The Spallation Neutron Source at Oak Ridge National Laboratory — already the world’s most powerful accelerator-based neutron source — will be on a planned hiatus through June 2024 as crews work to upgrade the facility.
Much of the work — part of the facility’s Proton Power Upgrade project — will involve building a connector between the accelerator and the planned Second Target Station at SNS. When complete, the PPU project will bring the accelerator up to 2.8 megawatts from its current record-breaking 1.7 megawatts of beam power.
Workers will add about 3,000 square feet of concrete tunnel, the “stub,” which will integrate with an existing tunnel. Construction tasks include associated structures, roofing, geomembrane liner, tunnel waterproofing, electrical, fire alarm, ventilation systems and controls.
“The construction crews have performed all of the excavation work and are transitioning to tunnel base and wall construction,” said ORNL’s Mark Champion, PPU project manager.
The stub is scheduled to be completed within six months, by the end of February, and most of the rest of this outage will involve installing new components and systems to complete the PPU project.
That work includes:
- Installing three new cryomodules, adding more radio-frequency stations and upgrading two high-voltage units to support new 3.0 megawatt klystrons.
- Installing an injection dump imaging system and new magnets and upgrading deionized water systems, power supplies and a beam power limit system.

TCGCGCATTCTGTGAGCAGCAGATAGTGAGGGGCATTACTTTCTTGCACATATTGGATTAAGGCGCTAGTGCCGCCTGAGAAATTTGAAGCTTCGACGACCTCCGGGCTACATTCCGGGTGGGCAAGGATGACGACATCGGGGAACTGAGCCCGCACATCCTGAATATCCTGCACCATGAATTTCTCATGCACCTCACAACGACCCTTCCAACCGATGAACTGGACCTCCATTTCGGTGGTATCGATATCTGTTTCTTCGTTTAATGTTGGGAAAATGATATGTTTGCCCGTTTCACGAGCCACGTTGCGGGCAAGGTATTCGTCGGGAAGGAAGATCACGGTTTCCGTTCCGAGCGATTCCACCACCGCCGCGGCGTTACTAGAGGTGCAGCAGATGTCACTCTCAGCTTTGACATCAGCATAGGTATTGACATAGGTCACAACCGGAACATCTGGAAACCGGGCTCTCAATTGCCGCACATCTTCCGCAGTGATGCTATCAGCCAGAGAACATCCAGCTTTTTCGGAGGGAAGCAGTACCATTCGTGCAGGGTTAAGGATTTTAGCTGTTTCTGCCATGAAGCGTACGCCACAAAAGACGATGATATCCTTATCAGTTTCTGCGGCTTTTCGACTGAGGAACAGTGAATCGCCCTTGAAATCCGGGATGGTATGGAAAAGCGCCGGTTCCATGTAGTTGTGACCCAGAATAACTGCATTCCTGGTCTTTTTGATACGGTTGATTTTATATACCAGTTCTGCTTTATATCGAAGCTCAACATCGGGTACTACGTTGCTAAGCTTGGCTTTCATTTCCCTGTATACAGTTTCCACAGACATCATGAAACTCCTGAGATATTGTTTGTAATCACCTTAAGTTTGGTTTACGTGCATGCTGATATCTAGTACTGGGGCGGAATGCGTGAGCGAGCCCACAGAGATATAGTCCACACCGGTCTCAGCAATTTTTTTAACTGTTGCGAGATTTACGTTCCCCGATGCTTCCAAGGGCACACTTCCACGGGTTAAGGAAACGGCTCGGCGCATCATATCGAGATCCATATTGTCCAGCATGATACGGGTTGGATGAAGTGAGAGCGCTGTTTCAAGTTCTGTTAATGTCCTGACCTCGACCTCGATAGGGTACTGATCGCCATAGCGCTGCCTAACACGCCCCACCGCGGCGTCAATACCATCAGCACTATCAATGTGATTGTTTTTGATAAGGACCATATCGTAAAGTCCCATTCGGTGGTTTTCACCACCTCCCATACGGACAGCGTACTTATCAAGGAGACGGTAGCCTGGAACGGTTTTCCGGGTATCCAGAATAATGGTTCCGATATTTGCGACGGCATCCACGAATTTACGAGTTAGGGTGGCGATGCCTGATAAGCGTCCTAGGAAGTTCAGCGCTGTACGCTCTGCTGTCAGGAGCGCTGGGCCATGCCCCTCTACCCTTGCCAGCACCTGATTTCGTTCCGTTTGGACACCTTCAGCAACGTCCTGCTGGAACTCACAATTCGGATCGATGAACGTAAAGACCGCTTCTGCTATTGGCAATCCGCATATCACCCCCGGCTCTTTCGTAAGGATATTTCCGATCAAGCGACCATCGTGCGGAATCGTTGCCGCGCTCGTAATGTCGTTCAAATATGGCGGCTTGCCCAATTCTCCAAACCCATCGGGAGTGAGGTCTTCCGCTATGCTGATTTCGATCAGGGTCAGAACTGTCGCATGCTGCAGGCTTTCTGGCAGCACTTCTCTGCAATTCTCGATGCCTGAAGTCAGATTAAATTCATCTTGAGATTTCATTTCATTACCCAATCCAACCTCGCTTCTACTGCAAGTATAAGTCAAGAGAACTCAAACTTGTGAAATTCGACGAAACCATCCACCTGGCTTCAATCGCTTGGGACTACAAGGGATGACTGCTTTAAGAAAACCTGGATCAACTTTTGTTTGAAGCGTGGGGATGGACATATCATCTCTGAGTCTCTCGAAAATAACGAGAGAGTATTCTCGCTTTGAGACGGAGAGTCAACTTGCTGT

- Installing a new liquid hydrogen refill system, mercury overflow tank and target complete with gas injection and recirculation system.
- Completing controls integration.
The upgrade will increase the flow of neutrons — known as the neutron flux — to the First Target Station, or FTS, and eventually also power the STS.
Power to the FTS — which produces thermal neutrons to analyze samples down to the atomic scale — will increase to 2.0 megawatts, enabling new scientific discoveries in such areas as superconductors, energy materials such as those used in batteries, and basic physics. The additional power will be split via the stub, to power the STS, which will have the world’s highest peak brightness of neutrons, tailored for probing soft matter such as polymers and biological materials, and complex engineering materials. This is used in vaccine research, advanced batteries and for decarbonization studies.
“It’s very gratifying to reach one of the final stages of the project after several years of planning, design and engineering,” said ORNL’s John Galambos, PPU project director. “It’s a huge tribute to the skills and dedication of the entire PPU team and our partner labs that the project has remained on schedule and on budget despite unprecedented challenges, including Covid-19 and subsequent supply chain issues.”
The Spallation Neutron Source is an Office of Science user facility at ORNL.
UT-Battelle manages ORNL for the Department of Energy’s Office of Science, the single largest supporter of basic research in the physical sciences in the United States. The Office of Science is working to address some of the most pressing challenges of our time. For more information, please visit energy.gov/science.